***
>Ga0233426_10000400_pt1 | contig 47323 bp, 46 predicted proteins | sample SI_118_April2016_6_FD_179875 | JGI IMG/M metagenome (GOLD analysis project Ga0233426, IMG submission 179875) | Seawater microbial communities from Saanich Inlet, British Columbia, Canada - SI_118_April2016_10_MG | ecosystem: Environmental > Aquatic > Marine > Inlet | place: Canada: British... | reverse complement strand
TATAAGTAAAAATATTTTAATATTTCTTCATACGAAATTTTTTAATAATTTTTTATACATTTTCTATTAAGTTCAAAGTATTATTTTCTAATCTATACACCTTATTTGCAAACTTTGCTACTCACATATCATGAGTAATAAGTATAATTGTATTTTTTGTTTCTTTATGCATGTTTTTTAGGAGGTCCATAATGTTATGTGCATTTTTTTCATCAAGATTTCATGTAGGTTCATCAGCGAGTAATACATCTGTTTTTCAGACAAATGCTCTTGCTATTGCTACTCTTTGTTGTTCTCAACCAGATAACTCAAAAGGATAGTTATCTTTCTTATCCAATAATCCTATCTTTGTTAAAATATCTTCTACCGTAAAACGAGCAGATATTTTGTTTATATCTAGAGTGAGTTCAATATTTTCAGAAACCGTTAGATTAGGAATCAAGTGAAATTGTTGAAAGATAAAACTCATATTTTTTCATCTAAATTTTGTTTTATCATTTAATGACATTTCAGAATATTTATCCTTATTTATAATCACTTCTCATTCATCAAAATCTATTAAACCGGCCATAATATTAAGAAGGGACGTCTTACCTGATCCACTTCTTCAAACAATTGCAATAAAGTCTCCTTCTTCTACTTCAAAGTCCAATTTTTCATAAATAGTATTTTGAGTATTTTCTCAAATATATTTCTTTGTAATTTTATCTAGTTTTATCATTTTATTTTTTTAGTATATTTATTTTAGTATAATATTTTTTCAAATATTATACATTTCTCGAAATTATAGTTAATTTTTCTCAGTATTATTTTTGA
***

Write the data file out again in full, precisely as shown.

>Ga0233426_10000400_pt1 | contig 47323 bp, 46 predicted proteins | sample SI_118_April2016_6_FD_179875 | JGI IMG/M metagenome (GOLD analysis project Ga0233426, IMG submission 179875) | Seawater microbial communities from Saanich Inlet, British Columbia, Canada - SI_118_April2016_10_MG | ecosystem: Environmental > Aquatic > Marine > Inlet | place: Canada: British... | reverse complement strand
TATAAGTAAAAATATTTTAATATTTCTTCATACGAAATTTTTTAATAATTTTTTATACATTTTCTATTAAGTTCAAAGTATTATTTTCTAATCTATACACCTTATTTGCAAACTTTGCTACTCACATATCATGAGTAATAAGTATAATTGTATTTTTTGTTTCTTTATGCATGTTTTTTAGGAGGTCCATAATGTTATGTGCATTTTTTTCATCAAGATTTCATGTAGGTTCATCAGCGAGTAATACATCTGTTTTTCAGACAAATGCTCTTGCTATTGCTACTCTTTGTTGTTCTCAACCAGATAACTCAAAAGGATAGTTATCTTTCTTATCCAATAATCCTATCTTTGTTAAAATATCTTCTACCGTAAAACGAGCAGATATTTTGTTTATATCTAGAGTGAGTTCAATATTTTCAGAAACCGTTAGATTAGGAATCAAGTGAAATTGTTGAAAGATAAAACTCATATTTTTTCATCTAAATTTTGTTTTATCATTTAATGACATTTCAGAATATTTATCCTTATTTATAATCACTTCTCATTCATCAAAATCTATTAAACCGGCCATAATATTAAGAAGGGACGTCTTACCTGATCCACTTCTTCAAACAATTGCAATAAAGTCTCCTTCTTCTACTTCAAAGTCCAATTTTTCATAAATAGTATTTTGAGTATTTTCTCAAATATATTTCTTTGTAATTTTATCTAGTTTTATCATTTTATTTTTTTAGTATATTTATTTTAGTATAATATTTTTTCAAATATTATACATTTCTCGAAATTATAGTTAATTTTTCTCAGTATTATTTTTGA